The Innovation Stack

Right feels early. If the timing feels right, you are probably too late.

- Jim McKelvy


Square co-founder Jim McKelvey shares his entrepreneurial journey into why organizations are able to fend off competition, grow quickly and change the (assumed) model...

The key is in what McKelvey calls an "Innovation Stack" - which is a unique, multidirectional & co-dependant chain of custom created solutions created by entrepreneurs to solve thier very unique problems.

McKelvey shows that Innovation Stacks are born out of individual circumstance and necessity.

While copying a successful model is the safest bet in buisness (and in many other areas of life) - it will not produce anything more than an incremental gain (which can easily be replicated and taken).

Hence the defensible Innovation Stack (a similar concept would be a flywheel).

Nonetheless, this was a great read, very entertaining, with lots of personality.



I've reordered these takeaways. For a chronological ordering - see my original Thread here.


“I would love to hand you a map, but maps are for tourists and not explorers.”

“Venture capital is for expansion, not exploration.”

“There is always a reason no one has done it, and the reason is rarely that they aren’t as smart as you.”

“Sometimes the key to an explanation is being quiet long enough for the audience to catch up.”

“It is impossible to prove something is impossible.”

“Artists and mathematicians have a clever trick for capturing the essence of a complex object or idea: focus on its opposite. What mathematicians refer to as an indirect proof artists call negative space, but the idea is the same: focusing on the opposite...”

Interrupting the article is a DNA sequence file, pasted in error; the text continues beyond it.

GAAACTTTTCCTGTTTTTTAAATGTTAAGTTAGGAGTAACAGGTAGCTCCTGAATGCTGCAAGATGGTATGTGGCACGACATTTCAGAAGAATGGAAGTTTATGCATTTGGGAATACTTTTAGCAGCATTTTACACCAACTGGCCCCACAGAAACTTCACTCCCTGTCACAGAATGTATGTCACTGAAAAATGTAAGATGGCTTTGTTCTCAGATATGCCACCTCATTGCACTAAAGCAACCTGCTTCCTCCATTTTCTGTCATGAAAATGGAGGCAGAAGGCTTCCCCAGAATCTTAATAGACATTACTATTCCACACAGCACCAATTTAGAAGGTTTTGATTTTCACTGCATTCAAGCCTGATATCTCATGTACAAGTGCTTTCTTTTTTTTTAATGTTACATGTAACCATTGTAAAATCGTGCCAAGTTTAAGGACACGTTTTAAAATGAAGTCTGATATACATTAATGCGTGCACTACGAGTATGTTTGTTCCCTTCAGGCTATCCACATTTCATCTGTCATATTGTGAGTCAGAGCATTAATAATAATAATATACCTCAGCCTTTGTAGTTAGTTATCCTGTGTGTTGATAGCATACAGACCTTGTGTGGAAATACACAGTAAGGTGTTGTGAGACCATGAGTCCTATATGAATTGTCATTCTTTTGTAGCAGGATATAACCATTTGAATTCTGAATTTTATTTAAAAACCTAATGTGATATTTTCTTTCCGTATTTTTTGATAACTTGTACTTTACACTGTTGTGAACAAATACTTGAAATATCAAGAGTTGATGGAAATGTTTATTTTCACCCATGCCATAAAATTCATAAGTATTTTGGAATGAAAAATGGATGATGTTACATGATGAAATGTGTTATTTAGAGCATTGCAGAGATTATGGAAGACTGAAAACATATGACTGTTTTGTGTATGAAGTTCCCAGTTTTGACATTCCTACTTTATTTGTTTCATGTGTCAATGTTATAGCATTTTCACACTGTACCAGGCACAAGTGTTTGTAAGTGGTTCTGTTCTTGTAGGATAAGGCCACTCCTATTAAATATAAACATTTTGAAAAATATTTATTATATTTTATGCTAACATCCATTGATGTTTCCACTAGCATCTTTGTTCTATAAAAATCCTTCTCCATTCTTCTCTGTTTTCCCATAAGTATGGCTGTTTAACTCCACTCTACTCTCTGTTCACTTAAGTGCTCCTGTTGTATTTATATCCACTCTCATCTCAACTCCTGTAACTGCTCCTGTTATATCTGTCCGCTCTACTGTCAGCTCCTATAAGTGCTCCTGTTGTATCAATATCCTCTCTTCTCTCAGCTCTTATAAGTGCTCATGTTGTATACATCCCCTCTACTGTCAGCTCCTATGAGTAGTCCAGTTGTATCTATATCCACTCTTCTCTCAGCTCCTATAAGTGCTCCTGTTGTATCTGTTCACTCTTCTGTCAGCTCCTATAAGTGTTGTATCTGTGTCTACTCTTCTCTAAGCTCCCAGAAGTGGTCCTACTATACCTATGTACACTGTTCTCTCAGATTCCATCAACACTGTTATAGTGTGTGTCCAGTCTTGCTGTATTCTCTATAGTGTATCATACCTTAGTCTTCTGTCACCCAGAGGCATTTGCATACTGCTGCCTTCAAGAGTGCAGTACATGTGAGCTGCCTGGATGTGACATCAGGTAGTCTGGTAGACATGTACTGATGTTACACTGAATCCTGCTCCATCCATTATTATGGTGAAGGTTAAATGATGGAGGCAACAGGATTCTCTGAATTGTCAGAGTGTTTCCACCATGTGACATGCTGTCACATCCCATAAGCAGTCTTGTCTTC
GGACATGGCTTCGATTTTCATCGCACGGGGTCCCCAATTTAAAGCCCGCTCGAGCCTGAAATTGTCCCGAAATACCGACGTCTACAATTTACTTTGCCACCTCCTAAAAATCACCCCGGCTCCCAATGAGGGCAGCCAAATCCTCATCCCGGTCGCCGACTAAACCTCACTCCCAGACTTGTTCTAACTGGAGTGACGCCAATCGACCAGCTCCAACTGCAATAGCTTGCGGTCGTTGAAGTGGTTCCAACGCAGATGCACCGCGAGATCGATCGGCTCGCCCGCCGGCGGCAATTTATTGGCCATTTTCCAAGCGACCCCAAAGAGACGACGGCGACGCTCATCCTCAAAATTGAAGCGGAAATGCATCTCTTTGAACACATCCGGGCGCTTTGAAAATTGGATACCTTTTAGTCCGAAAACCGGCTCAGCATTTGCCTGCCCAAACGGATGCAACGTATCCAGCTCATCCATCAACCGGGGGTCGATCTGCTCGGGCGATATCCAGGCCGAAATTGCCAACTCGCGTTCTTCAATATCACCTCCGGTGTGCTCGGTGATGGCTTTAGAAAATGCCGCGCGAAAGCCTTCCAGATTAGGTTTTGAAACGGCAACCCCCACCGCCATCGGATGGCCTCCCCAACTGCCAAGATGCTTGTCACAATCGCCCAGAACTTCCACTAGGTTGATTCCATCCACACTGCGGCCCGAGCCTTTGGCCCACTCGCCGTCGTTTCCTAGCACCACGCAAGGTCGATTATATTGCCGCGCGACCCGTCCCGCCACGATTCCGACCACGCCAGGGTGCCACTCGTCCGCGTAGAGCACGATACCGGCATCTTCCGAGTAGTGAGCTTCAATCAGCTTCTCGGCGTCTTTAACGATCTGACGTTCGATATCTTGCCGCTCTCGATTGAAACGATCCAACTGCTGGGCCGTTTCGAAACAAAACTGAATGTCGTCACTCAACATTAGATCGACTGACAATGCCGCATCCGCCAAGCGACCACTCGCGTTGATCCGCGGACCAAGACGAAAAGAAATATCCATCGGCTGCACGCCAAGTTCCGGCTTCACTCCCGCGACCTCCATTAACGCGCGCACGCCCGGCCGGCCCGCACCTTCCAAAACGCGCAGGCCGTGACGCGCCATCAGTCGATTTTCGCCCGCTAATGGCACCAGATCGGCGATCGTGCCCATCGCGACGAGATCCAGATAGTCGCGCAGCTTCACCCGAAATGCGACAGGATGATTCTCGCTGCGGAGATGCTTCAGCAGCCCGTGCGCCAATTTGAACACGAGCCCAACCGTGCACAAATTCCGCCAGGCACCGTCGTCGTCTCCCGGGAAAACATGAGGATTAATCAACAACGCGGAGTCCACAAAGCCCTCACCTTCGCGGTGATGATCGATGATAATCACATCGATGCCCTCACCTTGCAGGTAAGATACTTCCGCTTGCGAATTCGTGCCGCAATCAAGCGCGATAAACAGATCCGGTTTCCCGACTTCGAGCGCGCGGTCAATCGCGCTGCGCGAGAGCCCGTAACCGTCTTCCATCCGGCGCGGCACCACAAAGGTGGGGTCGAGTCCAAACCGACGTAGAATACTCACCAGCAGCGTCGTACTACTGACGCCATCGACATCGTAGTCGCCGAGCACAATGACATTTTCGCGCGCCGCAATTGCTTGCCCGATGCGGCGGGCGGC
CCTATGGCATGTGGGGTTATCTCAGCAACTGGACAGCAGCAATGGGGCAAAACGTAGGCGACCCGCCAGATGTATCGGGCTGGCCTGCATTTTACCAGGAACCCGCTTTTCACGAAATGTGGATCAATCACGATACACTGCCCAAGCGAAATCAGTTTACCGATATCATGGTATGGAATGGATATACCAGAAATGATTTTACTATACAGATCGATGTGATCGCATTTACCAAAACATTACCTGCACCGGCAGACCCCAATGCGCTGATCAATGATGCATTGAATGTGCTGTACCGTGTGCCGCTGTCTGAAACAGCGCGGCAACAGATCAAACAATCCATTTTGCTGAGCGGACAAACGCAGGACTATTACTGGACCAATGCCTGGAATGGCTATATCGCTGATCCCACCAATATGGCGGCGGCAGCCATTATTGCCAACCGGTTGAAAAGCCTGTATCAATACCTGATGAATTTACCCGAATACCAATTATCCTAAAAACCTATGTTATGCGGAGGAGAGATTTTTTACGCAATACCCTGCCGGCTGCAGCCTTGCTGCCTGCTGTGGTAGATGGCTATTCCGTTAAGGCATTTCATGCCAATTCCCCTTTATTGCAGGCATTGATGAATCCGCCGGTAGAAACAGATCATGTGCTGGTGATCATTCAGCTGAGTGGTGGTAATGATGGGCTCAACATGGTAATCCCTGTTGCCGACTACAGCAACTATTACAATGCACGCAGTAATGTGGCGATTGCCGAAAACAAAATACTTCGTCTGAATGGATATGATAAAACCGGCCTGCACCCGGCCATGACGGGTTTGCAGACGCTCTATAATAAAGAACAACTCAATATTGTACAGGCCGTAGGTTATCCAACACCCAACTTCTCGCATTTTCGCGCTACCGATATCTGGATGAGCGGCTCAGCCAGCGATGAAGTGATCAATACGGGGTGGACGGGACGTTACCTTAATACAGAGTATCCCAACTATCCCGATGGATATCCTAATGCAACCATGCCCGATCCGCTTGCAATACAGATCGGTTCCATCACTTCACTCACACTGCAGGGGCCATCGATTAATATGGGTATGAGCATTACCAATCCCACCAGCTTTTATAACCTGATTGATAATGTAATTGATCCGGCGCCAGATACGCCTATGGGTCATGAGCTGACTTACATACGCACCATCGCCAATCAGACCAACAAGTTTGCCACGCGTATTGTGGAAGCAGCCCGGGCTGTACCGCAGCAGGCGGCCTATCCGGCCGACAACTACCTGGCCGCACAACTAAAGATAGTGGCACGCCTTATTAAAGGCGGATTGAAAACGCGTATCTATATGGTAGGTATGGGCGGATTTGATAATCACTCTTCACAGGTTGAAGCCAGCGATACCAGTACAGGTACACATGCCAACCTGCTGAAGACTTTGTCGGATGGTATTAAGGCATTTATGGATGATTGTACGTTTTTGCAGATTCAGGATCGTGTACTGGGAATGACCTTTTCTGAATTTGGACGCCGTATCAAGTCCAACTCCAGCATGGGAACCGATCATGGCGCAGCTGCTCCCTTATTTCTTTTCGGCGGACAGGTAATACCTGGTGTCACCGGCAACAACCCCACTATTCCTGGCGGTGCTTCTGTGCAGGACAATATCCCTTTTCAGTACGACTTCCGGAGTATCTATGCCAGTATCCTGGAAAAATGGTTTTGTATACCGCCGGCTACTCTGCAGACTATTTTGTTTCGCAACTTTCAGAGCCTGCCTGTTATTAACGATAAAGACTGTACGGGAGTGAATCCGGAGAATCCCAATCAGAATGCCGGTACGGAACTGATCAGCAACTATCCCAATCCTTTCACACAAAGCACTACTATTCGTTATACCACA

“The second type of motivation, however, applies only to entrepreneurs and artists and is rarely discussed - lets call this audacity. [..] Audacity is generally frowned upon, or at best respected in hindsight if and when you succeed.”

“Luck never feels like luck if you were working hard when you happened to get lucky.”

“Even if we try to think about it, we cannot appreciate the complexity of anything with which we are intimately familiar. Intimate familiarity can be bad if you are trying to teach a customer something new...”

“We spend our lives mostly limited to the solutions that have been created by others. We often consider unsolved problems unsolvable. But this is wrong.”

“Once you realize that the world’s greatest innovators were people who, just like you, had no formal qualifications to do what they did, your universe of perfect problems blossoms. Innovation has no experts.”


“Either the invention is mistaken for what people are already familiar with so they ignore it, or it’s so alien that people can’t understand it so they also ignore it.”

“Most people who start a business in a market they don’t understand just copy what works. But if copying is impossible, then you are outside the proverbial city wall and the game changes.”

“[...] living outside the wall gave us two primary advantages. The first was that non of the problems we faced could be solved with strategies that existed elsewhere - that is we couldn’t copy our way out of trouble.”

 “The second benefit is that we were able to try anything we wanted to. Whatever was possible was permissible.”

“If your survival is threatened, creativity dominates conservatism. New ideas were quickly tried and tested. It was a combination of invention and iteration. These two elements complement each other beautifully.”

“The problem-solution-problem chain continues until [..] either you fail to solve a problem and die, or you succeed in solving all the problems with a collection of both interlocking and independent innovation. This successful collection is what I call an Innovation Stack.”

“We did the absolute minimum amount of invention that we could do to survive and, in the process of doing that, ended up with over a dozen things that nobody had done.”